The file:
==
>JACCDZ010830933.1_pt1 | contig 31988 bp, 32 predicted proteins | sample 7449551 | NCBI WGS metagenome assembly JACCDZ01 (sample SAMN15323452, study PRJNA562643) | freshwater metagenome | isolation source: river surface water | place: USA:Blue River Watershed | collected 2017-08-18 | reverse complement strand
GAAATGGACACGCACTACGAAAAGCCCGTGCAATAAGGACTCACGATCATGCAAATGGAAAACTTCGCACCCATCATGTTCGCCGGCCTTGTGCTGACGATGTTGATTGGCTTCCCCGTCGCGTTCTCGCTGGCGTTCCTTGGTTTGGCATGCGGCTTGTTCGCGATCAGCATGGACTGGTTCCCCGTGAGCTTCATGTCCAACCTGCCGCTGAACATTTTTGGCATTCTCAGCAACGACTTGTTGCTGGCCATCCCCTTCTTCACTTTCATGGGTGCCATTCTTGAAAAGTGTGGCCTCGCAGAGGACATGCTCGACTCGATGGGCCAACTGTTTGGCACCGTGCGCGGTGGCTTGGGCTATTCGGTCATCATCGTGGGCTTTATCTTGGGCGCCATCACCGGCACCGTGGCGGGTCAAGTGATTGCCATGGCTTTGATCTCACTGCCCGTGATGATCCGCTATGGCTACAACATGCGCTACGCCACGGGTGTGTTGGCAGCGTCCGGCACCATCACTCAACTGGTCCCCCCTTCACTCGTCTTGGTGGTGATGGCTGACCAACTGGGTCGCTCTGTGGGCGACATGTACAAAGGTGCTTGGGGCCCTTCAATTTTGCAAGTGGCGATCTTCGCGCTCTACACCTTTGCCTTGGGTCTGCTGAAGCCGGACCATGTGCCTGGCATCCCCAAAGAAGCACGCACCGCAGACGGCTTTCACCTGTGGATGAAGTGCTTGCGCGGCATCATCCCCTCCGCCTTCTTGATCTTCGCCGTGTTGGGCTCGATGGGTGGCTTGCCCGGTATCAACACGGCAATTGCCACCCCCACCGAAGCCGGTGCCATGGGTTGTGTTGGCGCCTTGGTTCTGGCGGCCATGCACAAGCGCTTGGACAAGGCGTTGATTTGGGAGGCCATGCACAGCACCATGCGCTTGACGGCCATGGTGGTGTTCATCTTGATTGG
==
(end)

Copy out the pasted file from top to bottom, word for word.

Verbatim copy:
>JACCDZ010830933.1_pt1 | contig 31988 bp, 32 predicted proteins | sample 7449551 | NCBI WGS metagenome assembly JACCDZ01 (sample SAMN15323452, study PRJNA562643) | freshwater metagenome | isolation source: river surface water | place: USA:Blue River Watershed | collected 2017-08-18 | reverse complement strand
GAAATGGACACGCACTACGAAAAGCCCGTGCAATAAGGACTCACGATCATGCAAATGGAAAACTTCGCACCCATCATGTTCGCCGGCCTTGTGCTGACGATGTTGATTGGCTTCCCCGTCGCGTTCTCGCTGGCGTTCCTTGGTTTGGCATGCGGCTTGTTCGCGATCAGCATGGACTGGTTCCCCGTGAGCTTCATGTCCAACCTGCCGCTGAACATTTTTGGCATTCTCAGCAACGACTTGTTGCTGGCCATCCCCTTCTTCACTTTCATGGGTGCCATTCTTGAAAAGTGTGGCCTCGCAGAGGACATGCTCGACTCGATGGGCCAACTGTTTGGCACCGTGCGCGGTGGCTTGGGCTATTCGGTCATCATCGTGGGCTTTATCTTGGGCGCCATCACCGGCACCGTGGCGGGTCAAGTGATTGCCATGGCTTTGATCTCACTGCCCGTGATGATCCGCTATGGCTACAACATGCGCTACGCCACGGGTGTGTTGGCAGCGTCCGGCACCATCACTCAACTGGTCCCCCCTTCACTCGTCTTGGTGGTGATGGCTGACCAACTGGGTCGCTCTGTGGGCGACATGTACAAAGGTGCTTGGGGCCCTTCAATTTTGCAAGTGGCGATCTTCGCGCTCTACACCTTTGCCTTGGGTCTGCTGAAGCCGGACCATGTGCCTGGCATCCCCAAAGAAGCACGCACCGCAGACGGCTTTCACCTGTGGATGAAGTGCTTGCGCGGCATCATCCCCTCCGCCTTCTTGATCTTCGCCGTGTTGGGCTCGATGGGTGGCTTGCCCGGTATCAACACGGCAATTGCCACCCCCACCGAAGCCGGTGCCATGGGTTGTGTTGGCGCCTTGGTTCTGGCGGCCATGCACAAGCGCTTGGACAAGGCGTTGATTTGGGAGGCCATGCACAGCACCATGCGCTTGACGGCCATGGTGGTGTTCATCTTGATTGG